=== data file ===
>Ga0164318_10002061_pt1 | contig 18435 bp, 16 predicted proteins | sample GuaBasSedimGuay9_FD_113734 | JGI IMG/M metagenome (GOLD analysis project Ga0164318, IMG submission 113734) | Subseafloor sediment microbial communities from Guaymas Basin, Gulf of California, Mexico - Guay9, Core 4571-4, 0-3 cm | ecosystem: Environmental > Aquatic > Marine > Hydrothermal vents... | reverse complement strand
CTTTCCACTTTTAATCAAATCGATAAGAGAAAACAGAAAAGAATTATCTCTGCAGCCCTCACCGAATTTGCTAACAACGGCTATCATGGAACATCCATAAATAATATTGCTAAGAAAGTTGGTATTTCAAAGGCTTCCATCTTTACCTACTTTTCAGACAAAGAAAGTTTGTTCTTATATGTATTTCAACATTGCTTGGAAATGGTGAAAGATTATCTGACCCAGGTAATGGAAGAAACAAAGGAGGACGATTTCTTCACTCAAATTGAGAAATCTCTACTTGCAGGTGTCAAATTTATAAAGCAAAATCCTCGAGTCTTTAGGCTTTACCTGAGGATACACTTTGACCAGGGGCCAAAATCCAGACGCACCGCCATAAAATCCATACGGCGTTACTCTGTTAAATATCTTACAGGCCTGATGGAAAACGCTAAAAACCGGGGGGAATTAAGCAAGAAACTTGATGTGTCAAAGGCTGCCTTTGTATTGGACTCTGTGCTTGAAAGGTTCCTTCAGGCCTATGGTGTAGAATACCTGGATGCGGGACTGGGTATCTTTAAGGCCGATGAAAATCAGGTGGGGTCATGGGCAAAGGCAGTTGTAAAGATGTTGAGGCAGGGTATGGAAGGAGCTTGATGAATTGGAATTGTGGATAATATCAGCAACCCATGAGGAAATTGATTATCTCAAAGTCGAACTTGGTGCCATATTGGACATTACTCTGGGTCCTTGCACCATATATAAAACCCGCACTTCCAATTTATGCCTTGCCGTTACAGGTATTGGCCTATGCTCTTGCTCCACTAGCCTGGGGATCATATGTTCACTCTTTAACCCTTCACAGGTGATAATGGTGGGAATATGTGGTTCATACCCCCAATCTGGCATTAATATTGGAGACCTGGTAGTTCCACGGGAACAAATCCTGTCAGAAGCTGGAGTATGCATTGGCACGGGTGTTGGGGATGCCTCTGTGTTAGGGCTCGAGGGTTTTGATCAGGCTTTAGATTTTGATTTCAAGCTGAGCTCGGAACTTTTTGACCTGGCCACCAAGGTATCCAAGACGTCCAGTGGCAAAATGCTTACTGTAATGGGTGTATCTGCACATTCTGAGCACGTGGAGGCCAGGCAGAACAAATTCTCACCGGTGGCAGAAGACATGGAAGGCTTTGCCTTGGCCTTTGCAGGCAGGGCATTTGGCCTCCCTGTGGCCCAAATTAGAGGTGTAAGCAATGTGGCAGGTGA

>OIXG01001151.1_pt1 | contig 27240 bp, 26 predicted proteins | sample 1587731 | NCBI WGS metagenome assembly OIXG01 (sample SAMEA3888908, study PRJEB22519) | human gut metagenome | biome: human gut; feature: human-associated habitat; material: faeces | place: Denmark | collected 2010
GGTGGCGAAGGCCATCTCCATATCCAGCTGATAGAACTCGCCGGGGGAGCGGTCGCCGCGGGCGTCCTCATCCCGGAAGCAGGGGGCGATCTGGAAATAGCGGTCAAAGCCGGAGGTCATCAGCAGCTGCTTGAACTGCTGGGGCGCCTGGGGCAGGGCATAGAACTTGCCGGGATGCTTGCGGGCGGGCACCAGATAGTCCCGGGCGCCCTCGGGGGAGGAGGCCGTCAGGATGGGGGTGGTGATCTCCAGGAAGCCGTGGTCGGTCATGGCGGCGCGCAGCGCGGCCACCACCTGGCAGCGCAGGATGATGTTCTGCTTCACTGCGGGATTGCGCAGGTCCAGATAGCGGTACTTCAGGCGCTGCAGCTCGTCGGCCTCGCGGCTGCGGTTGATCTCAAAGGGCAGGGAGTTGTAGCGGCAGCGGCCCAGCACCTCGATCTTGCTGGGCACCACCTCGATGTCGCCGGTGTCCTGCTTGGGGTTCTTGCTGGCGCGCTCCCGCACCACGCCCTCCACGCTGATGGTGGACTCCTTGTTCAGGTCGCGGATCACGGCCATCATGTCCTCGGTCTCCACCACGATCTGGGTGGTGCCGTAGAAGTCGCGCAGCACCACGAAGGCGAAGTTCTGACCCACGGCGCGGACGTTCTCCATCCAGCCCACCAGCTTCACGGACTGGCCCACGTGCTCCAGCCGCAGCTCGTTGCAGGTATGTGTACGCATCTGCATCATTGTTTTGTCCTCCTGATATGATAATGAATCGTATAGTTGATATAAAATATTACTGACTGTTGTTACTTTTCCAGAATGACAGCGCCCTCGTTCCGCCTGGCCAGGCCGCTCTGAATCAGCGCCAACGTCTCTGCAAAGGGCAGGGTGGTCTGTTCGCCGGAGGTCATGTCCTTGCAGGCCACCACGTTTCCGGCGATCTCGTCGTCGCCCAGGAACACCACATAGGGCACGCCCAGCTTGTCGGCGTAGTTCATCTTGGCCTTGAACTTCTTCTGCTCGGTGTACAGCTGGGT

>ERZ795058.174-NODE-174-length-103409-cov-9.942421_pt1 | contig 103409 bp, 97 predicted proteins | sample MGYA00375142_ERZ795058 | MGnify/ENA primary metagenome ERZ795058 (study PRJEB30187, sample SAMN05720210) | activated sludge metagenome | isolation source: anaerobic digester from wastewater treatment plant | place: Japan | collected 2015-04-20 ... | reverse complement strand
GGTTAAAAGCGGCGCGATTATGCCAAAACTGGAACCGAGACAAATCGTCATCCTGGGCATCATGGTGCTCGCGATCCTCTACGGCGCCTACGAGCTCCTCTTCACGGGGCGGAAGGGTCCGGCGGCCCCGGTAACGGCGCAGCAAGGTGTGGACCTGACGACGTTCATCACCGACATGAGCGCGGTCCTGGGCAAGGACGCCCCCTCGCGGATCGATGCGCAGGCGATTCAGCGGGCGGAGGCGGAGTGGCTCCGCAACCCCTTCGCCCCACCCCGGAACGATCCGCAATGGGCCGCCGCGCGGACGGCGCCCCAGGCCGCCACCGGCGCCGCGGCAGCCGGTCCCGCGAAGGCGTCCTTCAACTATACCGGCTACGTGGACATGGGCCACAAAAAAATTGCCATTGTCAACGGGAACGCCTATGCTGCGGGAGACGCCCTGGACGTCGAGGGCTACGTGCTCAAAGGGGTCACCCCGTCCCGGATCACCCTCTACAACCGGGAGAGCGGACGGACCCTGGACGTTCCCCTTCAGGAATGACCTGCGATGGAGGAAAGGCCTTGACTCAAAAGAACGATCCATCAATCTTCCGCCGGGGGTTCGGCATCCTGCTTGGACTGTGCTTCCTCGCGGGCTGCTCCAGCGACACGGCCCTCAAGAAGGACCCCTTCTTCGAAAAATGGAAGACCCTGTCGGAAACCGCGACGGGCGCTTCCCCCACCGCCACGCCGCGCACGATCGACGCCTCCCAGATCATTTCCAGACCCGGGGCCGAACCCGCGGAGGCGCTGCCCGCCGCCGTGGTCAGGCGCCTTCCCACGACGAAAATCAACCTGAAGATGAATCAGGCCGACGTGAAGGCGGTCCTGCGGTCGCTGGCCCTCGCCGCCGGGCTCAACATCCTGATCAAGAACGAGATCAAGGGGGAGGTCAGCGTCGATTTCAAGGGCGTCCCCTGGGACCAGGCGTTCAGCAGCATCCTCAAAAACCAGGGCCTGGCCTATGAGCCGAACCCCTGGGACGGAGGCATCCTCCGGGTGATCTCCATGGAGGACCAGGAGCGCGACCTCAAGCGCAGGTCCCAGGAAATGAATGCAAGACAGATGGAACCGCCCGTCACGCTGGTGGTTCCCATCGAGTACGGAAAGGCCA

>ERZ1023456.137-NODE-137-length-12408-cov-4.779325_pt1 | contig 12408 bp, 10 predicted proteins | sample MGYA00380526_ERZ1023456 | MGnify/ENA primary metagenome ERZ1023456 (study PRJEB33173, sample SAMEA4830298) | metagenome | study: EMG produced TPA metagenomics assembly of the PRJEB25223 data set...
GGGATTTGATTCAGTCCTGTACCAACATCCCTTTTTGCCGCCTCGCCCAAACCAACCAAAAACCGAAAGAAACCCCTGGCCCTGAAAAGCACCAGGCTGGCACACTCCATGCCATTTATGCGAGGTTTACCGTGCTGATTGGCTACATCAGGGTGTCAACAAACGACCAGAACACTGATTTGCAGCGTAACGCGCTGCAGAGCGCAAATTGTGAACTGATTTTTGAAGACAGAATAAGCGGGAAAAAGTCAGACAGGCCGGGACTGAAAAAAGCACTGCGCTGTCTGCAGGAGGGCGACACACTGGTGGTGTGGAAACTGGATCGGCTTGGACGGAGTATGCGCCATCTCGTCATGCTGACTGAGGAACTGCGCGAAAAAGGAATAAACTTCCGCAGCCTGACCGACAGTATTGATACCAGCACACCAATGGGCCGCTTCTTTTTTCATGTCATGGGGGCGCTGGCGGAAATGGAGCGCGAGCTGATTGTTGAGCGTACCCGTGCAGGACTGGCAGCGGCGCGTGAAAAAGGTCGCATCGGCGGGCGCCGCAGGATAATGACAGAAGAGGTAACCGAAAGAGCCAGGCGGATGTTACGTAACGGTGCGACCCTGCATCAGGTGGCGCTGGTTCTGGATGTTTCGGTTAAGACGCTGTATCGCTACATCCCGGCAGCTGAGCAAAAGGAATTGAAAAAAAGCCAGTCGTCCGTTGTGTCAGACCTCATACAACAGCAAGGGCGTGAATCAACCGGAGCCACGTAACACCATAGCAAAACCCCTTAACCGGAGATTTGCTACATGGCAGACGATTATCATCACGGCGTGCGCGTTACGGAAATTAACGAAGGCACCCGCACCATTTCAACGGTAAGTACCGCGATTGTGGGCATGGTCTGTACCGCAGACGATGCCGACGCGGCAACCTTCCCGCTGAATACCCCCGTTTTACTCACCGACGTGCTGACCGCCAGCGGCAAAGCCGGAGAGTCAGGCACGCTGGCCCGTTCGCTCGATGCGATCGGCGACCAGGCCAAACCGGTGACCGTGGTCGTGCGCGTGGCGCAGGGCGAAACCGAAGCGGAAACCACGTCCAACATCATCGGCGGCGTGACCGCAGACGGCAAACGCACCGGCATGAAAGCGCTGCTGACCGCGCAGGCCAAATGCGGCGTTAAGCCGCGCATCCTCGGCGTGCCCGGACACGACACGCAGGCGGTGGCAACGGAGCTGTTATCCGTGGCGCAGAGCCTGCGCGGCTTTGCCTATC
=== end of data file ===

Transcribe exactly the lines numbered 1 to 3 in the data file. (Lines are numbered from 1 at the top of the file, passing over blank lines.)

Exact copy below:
>Ga0164318_10002061_pt1 | contig 18435 bp, 16 predicted proteins | sample GuaBasSedimGuay9_FD_113734 | JGI IMG/M metagenome (GOLD analysis project Ga0164318, IMG submission 113734) | Subseafloor sediment microbial communities from Guaymas Basin, Gulf of California, Mexico - Guay9, Core 4571-4, 0-3 cm | ecosystem: Environmental > Aquatic > Marine > Hydrothermal vents... | reverse complement strand
CTTTCCACTTTTAATCAAATCGATAAGAGAAAACAGAAAAGAATTATCTCTGCAGCCCTCACCGAATTTGCTAACAACGGCTATCATGGAACATCCATAAATAATATTGCTAAGAAAGTTGGTATTTCAAAGGCTTCCATCTTTACCTACTTTTCAGACAAAGAAAGTTTGTTCTTATATGTATTTCAACATTGCTTGGAAATGGTGAAAGATTATCTGACCCAGGTAATGGAAGAAACAAAGGAGGACGATTTCTTCACTCAAATTGAGAAATCTCTACTTGCAGGTGTCAAATTTATAAAGCAAAATCCTCGAGTCTTTAGGCTTTACCTGAGGATACACTTTGACCAGGGGCCAAAATCCAGACGCACCGCCATAAAATCCATACGGCGTTACTCTGTTAAATATCTTACAGGCCTGATGGAAAACGCTAAAAACCGGGGGGAATTAAGCAAGAAACTTGATGTGTCAAAGGCTGCCTTTGTATTGGACTCTGTGCTTGAAAGGTTCCTTCAGGCCTATGGTGTAGAATACCTGGATGCGGGACTGGGTATCTTTAAGGCCGATGAAAATCAGGTGGGGTCATGGGCAAAGGCAGTTGTAAAGATGTTGAGGCAGGGTATGGAAGGAGCTTGATGAATTGGAATTGTGGATAATATCAGCAACCCATGAGGAAATTGATTATCTCAAAGTCGAACTTGGTGCCATATTGGACATTACTCTGGGTCCTTGCACCATATATAAAACCCGCACTTCCAATTTATGCCTTGCCGTTACAGGTATTGGCCTATGCTCTTGCTCCACTAGCCTGGGGATCATATGTTCACTCTTTAACCCTTCACAGGTGATAATGGTGGGAATATGTGGTTCATACCCCCAATCTGGCATTAATATTGGAGACCTGGTAGTTCCACGGGAACAAATCCTGTCAGAAGCTGGAGTATGCATTGGCACGGGTGTTGGGGATGCCTCTGTGTTAGGGCTCGAGGGTTTTGATCAGGCTTTAGATTTTGATTTCAAGCTGAGCTCGGAACTTTTTGACCTGGCCACCAAGGTATCCAAGACGTCCAGTGGCAAAATGCTTACTGTAATGGGTGTATCTGCACATTCTGAGCACGTGGAGGCCAGGCAGAACAAATTCTCACCGGTGGCAGAAGACATGGAAGGCTTTGCCTTGGCCTTTGCAGGCAGGGCATTTGGCCTCCCTGTGGCCCAAATTAGAGGTGTAAGCAATGTGGCAGGTGA

>OIXG01001151.1_pt1 | contig 27240 bp, 26 predicted proteins | sample 1587731 | NCBI WGS metagenome assembly OIXG01 (sample SAMEA3888908, study PRJEB22519) | human gut metagenome | biome: human gut; feature: human-associated habitat; material: faeces | place: Denmark | collected 2010